Toggle-ExternalRelayReceiveConnectors


C:\_tmp>.\Toggle-ExternalRelayReceiveConnectors.ps1

Toggle External Relay

1 - SRV-EXCH2\Client Frontend EXSERVER1
2 - SRV-EXCH2\Default Frontend EXSERVER1
3 - SRV-EXCH2\Outbound Proxy Frontend EXSERVER1
X - Exit

Which Receive Connector to toggle:

This EMS script for Exchange 2007-2016 allows Exchange Administrators to toggle anonymous external relay permissions on front-end Receive Connectors. Connectors listed in Yellow allow anonymous SMTP emails to any internal or external recipients. Connectors listed in White only allow SMTP emails to internal recipients. Run this script from the Exchange Management Shell.

See my blog for more information: http://www.expta.com/2016/01/turn-exchange-anonymous-relay-on-or-off.html

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Code Snippets Office365 PowerShell

Office 365 : Password Sync doesn’t synchronize with Azure AD Connect

Verified password sync is disabled via using PowerShell

Following cmdlets have been used to verify above and I noticed password sync was in fact disabled although I checked the option in Azure AD connect setup.

Import-Module ADSync
Get-ADSyncAADPasswordSyncConfiguration -SourceConnector <‘LOCAL DOMAIN NAME>

Enabled password sync via PowerShell

Set-ADSyncAADPasswordSyncConfiguration -SourceConnector <‘LOCAL DOMAIN NAME> -TargetConnector <‘xxxxxxx.onmicrosoft.com – AAD’> -Enable $true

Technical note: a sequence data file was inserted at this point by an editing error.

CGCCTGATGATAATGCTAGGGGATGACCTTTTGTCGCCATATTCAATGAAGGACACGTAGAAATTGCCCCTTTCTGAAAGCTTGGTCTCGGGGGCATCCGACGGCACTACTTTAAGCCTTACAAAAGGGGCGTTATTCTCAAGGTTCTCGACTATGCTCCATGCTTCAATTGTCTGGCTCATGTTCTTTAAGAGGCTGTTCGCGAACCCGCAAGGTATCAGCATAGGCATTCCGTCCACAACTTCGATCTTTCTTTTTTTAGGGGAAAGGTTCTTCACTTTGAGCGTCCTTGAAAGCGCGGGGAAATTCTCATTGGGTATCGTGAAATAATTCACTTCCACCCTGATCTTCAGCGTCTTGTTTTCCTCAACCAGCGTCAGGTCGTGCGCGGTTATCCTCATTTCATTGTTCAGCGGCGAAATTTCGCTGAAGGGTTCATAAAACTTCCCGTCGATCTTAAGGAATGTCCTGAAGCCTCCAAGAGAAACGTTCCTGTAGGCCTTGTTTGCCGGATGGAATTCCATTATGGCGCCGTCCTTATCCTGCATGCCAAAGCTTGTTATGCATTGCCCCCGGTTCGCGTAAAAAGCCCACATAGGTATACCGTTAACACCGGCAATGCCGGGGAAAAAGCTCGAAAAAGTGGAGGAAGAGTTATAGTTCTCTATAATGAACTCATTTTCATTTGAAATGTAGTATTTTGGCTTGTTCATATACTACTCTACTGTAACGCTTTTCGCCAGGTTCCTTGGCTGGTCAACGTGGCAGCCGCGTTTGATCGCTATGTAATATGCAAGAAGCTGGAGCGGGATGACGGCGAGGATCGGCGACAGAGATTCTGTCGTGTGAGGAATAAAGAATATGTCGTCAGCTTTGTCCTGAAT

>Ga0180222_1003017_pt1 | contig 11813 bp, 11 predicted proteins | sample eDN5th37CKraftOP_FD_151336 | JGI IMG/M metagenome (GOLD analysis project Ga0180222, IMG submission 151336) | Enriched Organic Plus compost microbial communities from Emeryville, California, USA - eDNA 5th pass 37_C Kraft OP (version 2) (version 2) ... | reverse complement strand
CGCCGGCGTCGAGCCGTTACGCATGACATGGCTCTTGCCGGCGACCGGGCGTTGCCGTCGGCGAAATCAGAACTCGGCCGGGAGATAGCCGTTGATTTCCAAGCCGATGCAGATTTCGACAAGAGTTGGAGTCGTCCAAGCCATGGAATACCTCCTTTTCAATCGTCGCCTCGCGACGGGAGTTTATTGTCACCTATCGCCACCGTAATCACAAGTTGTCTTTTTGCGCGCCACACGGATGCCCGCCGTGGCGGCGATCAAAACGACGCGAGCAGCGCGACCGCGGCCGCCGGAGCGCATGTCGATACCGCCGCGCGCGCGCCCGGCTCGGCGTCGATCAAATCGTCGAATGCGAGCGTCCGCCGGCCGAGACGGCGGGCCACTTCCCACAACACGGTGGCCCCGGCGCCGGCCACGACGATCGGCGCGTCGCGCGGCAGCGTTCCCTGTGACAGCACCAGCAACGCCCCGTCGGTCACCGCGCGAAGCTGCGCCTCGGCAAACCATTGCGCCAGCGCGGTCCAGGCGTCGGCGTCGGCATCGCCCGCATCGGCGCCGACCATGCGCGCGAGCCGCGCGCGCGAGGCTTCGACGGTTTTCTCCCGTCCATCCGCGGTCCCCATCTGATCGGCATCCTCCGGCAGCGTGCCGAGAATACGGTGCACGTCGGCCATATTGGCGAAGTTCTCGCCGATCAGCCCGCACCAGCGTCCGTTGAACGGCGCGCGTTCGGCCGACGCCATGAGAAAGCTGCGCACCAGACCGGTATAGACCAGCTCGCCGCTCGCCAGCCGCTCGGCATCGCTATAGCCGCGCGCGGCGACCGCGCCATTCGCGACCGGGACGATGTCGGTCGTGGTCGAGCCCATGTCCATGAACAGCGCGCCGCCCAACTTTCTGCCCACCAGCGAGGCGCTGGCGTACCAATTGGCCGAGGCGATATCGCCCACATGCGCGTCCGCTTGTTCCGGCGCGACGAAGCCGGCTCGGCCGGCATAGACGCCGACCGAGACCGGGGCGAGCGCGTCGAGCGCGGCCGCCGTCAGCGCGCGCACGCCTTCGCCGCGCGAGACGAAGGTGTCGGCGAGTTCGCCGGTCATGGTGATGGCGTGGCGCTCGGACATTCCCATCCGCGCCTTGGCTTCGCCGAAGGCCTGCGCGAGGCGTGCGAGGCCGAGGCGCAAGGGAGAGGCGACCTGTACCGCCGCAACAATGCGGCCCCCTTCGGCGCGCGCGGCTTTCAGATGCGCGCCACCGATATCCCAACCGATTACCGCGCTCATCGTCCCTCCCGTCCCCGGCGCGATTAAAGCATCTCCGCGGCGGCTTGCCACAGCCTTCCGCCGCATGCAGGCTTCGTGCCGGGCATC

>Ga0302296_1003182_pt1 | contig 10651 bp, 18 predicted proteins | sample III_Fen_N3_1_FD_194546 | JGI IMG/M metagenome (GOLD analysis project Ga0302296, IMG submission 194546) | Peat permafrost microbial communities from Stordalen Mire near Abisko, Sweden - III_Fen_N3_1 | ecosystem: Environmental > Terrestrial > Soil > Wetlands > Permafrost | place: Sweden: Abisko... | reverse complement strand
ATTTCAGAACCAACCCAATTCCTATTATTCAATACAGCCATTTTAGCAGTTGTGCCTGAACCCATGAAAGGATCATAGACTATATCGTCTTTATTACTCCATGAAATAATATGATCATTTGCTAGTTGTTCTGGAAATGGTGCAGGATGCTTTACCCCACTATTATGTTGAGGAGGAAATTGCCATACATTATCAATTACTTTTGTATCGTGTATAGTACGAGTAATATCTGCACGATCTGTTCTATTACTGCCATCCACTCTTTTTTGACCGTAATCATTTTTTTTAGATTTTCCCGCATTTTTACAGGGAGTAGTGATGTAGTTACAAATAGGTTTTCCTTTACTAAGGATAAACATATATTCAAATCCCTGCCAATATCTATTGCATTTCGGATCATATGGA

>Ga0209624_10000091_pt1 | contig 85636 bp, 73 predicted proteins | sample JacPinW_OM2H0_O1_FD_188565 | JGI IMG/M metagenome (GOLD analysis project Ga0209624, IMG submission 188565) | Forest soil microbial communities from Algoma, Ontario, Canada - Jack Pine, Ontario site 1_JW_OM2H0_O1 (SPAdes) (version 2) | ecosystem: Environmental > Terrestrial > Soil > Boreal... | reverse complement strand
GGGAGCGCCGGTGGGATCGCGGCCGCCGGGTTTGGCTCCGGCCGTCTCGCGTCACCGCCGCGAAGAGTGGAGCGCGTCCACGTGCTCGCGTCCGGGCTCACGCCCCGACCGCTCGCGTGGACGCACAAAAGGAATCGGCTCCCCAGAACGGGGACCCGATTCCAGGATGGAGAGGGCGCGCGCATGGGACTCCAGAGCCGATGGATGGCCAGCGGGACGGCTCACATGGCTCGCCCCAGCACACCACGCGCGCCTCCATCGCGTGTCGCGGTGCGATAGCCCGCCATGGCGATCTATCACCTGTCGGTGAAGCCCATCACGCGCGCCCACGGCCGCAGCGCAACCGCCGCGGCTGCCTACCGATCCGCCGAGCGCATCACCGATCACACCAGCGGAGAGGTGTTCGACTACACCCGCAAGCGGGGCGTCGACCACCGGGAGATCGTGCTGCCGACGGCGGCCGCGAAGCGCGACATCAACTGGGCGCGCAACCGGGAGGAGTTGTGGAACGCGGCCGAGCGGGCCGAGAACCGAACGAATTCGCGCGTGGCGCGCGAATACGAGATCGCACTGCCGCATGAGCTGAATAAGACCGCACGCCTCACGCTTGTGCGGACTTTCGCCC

thanks to: http://www.tekronin.net/2015/10/09/office-365-woes-password-sync-doesnt-synchronize-with-azure-ad-connect/

Office 365 woes | Password Sync doesn’t synchronize with Azure AD Connect

Code Snippets Exchange Microsoft PowerShell

Export to CSV all your Exchange 2007/2010 Email Addresses

If you want to export all your users email addresses to a CSV so you can see who has which alias you can do this with this Power Shell Command


Get-Mailbox -ResultSize Unlimited
|Select-Object DisplayName,ServerName,PrimarySmtpAddress, @{Name=“EmailAddresses”;Expression={$_.EmailAddresses
|Where-Object {$_.PrefixString -ceq “smtp”}
| ForEach-Object {$_.SmtpAddress}}}
| Export-CSV c:\smtp.csv -NoTypeInformation

I have wrapped it here so just paste it in to Power Shell to run and this will show the Primary Email address and then all the alias addresses.

http://unlockpowershell.wordpress.com/2010/01/27/powershell-get-mailbox-display-smtp-addresses/
http://cscmblog.blogspot.pt/2012/02/export-to-csv-all-your-exchange.html